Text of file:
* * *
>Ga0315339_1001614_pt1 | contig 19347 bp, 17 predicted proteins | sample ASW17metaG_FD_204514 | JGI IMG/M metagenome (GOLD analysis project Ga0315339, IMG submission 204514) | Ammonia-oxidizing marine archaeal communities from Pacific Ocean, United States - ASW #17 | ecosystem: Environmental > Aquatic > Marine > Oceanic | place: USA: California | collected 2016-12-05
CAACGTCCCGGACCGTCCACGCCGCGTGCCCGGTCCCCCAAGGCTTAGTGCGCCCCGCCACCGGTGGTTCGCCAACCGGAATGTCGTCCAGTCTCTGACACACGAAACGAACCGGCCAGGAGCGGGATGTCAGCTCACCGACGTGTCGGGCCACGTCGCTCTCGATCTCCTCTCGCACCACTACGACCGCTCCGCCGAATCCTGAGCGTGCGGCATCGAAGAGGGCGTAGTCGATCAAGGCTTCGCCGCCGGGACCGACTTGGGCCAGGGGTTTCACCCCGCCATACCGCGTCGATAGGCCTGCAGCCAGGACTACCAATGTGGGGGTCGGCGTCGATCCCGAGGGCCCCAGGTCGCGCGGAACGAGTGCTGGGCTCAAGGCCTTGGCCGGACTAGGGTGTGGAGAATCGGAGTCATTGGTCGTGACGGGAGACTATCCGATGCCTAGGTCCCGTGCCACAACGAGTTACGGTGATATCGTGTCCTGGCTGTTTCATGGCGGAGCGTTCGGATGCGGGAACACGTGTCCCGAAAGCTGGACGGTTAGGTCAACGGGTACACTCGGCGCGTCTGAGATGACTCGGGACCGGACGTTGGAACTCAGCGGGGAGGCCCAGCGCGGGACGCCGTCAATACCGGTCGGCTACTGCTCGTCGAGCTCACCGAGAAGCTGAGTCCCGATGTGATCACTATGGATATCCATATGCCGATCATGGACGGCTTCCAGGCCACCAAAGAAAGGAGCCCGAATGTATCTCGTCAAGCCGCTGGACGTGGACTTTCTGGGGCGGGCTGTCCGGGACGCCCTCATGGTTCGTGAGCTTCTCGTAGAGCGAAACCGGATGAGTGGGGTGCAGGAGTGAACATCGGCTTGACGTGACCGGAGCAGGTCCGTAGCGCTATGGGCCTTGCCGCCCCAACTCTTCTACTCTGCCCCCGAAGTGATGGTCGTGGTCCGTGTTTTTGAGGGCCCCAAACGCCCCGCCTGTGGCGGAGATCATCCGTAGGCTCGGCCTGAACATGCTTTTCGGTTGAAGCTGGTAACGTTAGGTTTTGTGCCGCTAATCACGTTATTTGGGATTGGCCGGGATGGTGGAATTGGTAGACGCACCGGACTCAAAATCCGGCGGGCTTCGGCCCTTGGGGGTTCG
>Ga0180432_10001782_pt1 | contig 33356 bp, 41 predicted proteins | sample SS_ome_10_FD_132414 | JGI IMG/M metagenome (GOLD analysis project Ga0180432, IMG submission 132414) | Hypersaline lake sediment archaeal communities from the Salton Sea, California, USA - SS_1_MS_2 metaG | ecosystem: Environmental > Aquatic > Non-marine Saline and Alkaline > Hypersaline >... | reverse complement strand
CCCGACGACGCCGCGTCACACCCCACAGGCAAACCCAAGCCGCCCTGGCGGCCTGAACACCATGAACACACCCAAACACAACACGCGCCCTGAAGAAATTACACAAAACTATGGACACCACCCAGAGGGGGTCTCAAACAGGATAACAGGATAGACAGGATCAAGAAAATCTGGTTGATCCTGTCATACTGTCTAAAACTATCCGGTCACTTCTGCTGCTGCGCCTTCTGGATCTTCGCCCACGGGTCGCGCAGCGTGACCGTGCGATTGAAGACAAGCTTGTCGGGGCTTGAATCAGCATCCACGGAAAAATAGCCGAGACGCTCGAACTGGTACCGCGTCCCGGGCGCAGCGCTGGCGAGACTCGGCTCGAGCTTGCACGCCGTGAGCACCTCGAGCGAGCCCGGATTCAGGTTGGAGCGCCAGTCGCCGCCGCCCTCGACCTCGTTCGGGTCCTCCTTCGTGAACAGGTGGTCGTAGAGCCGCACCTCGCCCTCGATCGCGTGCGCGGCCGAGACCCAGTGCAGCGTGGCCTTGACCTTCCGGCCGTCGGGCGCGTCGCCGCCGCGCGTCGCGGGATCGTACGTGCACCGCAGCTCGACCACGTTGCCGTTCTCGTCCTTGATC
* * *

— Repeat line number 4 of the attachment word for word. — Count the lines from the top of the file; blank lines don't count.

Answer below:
CCCGACGACGCCGCGTCACACCCCACAGGCAAACCCAAGCCGCCCTGGCGGCCTGAACACCATGAACACACCCAAACACAACACGCGCCCTGAAGAAATTACACAAAACTATGGACACCACCCAGAGGGGGTCTCAAACAGGATAACAGGATAGACAGGATCAAGAAAATCTGGTTGATCCTGTCATACTGTCTAAAACTATCCGGTCACTTCTGCTGCTGCGCCTTCTGGATCTTCGCCCACGGGTCGCGCAGCGTGACCGTGCGATTGAAGACAAGCTTGTCGGGGCTTGAATCAGCATCCACGGAAAAATAGCCGAGACGCTCGAACTGGTACCGCGTCCCGGGCGCAGCGCTGGCGAGACTCGGCTCGAGCTTGCACGCCGTGAGCACCTCGAGCGAGCCCGGATTCAGGTTGGAGCGCCAGTCGCCGCCGCCCTCGACCTCGTTCGGGTCCTCCTTCGTGAACAGGTGGTCGTAGAGCCGCACCTCGCCCTCGATCGCGTGCGCGGCCGAGACCCAGTGCAGCGTGGCCTTGACCTTCCGGCCGTCGGGCGCGTCGCCGCCGCGCGTCGCGGGATCGTACGTGCACCGCAGCTCGACCACGTTGCCGTTCTCGTCCTTGATC